Innovation or product development? This question comes up in conversation all the time, as well as ‘is innovation the hardest word to define?’ It’s one of those ‘chicken or egg’ questions that can’t easily be answered. It depends who’s asking and in what context. As you change, so do I.*
Online dictionaries don’t offer much help in the way of satisfactory definitions:
Definition of innovation (1)
1: the introduction of something new
2: a new idea, method, or device: novelty
Definition of innovation (2)
The process of translating an idea or invention into a good or service that creates value or for which customers will pay. To be called an innovation, an idea must be replicable at an economical cost and must satisfy a specific need. Innovation involves deliberate application of information, imagination and initiative in deriving greater or different values from resources, and includes all processes by which new ideas are generated and converted into useful products. In business, innovation often results when ideas are applied by the company in order to further satisfy the needs and expectations of the customers.
Based on these and similar definitions, ‘innovation’ means ‘something new in a new place at a new time’.
On this basis, we could take an old idea and apply it to a new situation. Pragmatically, it fits the definitions above, but it feels sort of underwhelming. A bit like taking a space rocket that made it to the moon and hailing as innovation the newer version that’ll get to Mars. Or giving an electric car a useable range and calling that innovation. Maybe it is: it depends who’s asking and who’s telling.
In 2015, the then President of the UK Supreme Court, Lord Neuberger, gave a speech called ‘Magna Carta: the Bible of the English Constitution or a disgrace to the English nation?’ If you didn’t learn about the history of the Magna Carta at school, or know what the agreement did for social structure and constitutional development, it’s worth 20 minutes of your time. Have a look here.
Neuberger argues that changing times demand different judicial attitudes: “…yesterday’s judges came of age in the respectful and conventional forties and fifties, whereas today’s judges grew up in the questioning and disrespectful sixties and seventies, and that affects the judicial outlook quite a bit… It would have been absurd for judges at the time of Magna Carta to take into account rights which we take for granted today, and by the same token judges today should take such rights into account. That is not to say that judges should take every modern fad into account; on the contrary, they have a duty to be a steadying influence.”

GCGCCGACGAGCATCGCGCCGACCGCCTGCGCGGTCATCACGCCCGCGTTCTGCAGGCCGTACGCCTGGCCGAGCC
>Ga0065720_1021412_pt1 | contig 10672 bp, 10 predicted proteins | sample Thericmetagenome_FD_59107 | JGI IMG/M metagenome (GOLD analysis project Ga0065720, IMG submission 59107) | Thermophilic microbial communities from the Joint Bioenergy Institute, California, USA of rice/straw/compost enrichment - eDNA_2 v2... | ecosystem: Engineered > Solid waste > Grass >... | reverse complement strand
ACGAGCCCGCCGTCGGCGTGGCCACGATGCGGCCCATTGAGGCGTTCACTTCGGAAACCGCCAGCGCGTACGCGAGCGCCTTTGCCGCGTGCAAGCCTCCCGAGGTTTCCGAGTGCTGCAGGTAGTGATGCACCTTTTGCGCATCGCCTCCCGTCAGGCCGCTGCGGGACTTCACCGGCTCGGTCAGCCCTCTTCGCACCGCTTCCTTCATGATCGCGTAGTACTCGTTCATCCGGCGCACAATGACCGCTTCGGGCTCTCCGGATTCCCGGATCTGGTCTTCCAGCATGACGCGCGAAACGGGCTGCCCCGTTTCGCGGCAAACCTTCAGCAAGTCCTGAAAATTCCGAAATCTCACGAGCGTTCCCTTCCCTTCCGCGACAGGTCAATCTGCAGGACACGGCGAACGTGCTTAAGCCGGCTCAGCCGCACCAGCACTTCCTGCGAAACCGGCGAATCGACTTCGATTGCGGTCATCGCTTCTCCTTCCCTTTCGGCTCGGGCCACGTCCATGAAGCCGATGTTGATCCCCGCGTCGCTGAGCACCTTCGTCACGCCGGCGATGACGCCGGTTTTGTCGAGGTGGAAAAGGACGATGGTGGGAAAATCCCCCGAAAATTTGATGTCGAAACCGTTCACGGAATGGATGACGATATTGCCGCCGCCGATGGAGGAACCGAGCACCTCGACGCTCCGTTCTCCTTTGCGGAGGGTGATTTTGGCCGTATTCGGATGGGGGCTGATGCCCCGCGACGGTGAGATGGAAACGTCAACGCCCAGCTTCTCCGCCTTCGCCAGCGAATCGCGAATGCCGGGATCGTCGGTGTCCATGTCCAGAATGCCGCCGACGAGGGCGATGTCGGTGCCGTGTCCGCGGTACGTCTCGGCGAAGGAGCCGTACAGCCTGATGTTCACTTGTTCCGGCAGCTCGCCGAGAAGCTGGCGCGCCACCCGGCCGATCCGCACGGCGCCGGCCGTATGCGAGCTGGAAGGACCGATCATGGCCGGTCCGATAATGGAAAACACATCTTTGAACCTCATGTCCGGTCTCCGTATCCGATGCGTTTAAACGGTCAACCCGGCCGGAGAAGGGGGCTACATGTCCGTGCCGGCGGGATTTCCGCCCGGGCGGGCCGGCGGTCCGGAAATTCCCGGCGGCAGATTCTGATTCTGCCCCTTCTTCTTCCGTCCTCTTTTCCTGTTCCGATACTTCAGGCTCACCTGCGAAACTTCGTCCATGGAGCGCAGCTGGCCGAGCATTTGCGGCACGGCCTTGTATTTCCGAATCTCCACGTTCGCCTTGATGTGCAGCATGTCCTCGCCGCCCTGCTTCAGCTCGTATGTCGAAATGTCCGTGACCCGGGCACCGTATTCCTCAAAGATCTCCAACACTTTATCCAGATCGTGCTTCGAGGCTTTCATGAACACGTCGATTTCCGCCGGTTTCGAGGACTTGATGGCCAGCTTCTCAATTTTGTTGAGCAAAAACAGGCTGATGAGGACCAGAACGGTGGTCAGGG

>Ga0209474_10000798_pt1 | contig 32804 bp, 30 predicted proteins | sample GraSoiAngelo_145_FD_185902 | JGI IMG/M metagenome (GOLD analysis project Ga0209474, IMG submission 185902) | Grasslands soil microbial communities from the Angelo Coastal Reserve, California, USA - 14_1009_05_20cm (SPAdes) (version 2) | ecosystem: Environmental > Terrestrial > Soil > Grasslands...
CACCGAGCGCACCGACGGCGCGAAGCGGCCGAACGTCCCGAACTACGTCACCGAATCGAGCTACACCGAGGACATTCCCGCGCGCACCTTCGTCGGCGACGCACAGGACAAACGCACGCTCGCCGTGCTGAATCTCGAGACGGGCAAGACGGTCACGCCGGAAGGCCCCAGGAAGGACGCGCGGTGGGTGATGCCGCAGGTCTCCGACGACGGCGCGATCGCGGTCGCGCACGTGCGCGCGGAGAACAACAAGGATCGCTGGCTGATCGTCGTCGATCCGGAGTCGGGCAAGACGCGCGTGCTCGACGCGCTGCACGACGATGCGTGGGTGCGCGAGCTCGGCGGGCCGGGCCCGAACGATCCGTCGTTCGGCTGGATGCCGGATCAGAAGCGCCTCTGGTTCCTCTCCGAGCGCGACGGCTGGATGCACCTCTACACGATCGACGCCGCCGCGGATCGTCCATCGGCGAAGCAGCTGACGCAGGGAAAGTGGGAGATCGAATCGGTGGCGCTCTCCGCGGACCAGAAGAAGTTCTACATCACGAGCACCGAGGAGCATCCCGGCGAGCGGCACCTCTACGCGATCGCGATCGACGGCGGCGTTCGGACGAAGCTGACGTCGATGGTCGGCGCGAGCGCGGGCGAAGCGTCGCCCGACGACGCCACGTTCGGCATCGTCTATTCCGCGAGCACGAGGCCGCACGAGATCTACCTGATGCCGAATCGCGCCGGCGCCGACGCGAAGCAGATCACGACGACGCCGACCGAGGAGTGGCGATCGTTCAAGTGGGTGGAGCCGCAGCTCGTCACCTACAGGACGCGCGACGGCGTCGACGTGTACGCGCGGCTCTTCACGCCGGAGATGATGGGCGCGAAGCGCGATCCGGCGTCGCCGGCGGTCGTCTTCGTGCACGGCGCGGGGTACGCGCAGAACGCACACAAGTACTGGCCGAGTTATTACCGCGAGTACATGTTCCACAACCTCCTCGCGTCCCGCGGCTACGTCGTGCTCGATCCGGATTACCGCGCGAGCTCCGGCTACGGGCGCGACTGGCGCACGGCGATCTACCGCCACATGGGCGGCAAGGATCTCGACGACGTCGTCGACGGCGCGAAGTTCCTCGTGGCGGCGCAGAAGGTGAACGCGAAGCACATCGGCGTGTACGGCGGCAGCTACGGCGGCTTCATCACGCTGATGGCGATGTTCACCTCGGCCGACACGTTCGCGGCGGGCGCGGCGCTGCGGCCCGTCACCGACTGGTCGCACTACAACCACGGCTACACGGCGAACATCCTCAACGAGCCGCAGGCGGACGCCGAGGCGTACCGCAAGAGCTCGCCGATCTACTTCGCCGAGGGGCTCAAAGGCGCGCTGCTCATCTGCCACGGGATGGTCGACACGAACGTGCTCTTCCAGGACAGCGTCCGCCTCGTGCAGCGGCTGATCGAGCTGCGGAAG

In a new age, a new perspective is called for. As time passes and attitudes change, so do demands and necessary solutions. Technological and systemic solutions respond to and drive consumer need. Innovation could be a subject of semantic argument forever: whether we really need to agree its definition is debatable, but it will always be required to deliver new things / value / solutions / opportunities.
Which brings me to Luton.
Luton is a large town about 30 miles north of London, with an averagely successful football team, one of the country’s major airports, and a long history of hat-making. It has an institutional body responsible for the cultural development of the town, that has developed a title to position its campaign. I wonder if it might be the best positioning statement you’ve ever seen for innovation: “as you change, so do I.”
Adapting to a moving situation with a new product, or transforming a consumer’s experience by showing them a new opportunity, can both be wrapped into the single phrase: “as you change, so do I.”
Innovation, invention, product development, concept transposition or technology transfer – I don’t think it matters too much what you choose to call it. But to adapt to and drive a new need is what we believe innovation must do. And for that, you have to know what to change into – we call it innovation strategy.
*As Luton Culture says, “as you change, so do I”.
#room44innovates Future thinking. Future proofing. It’s what we do.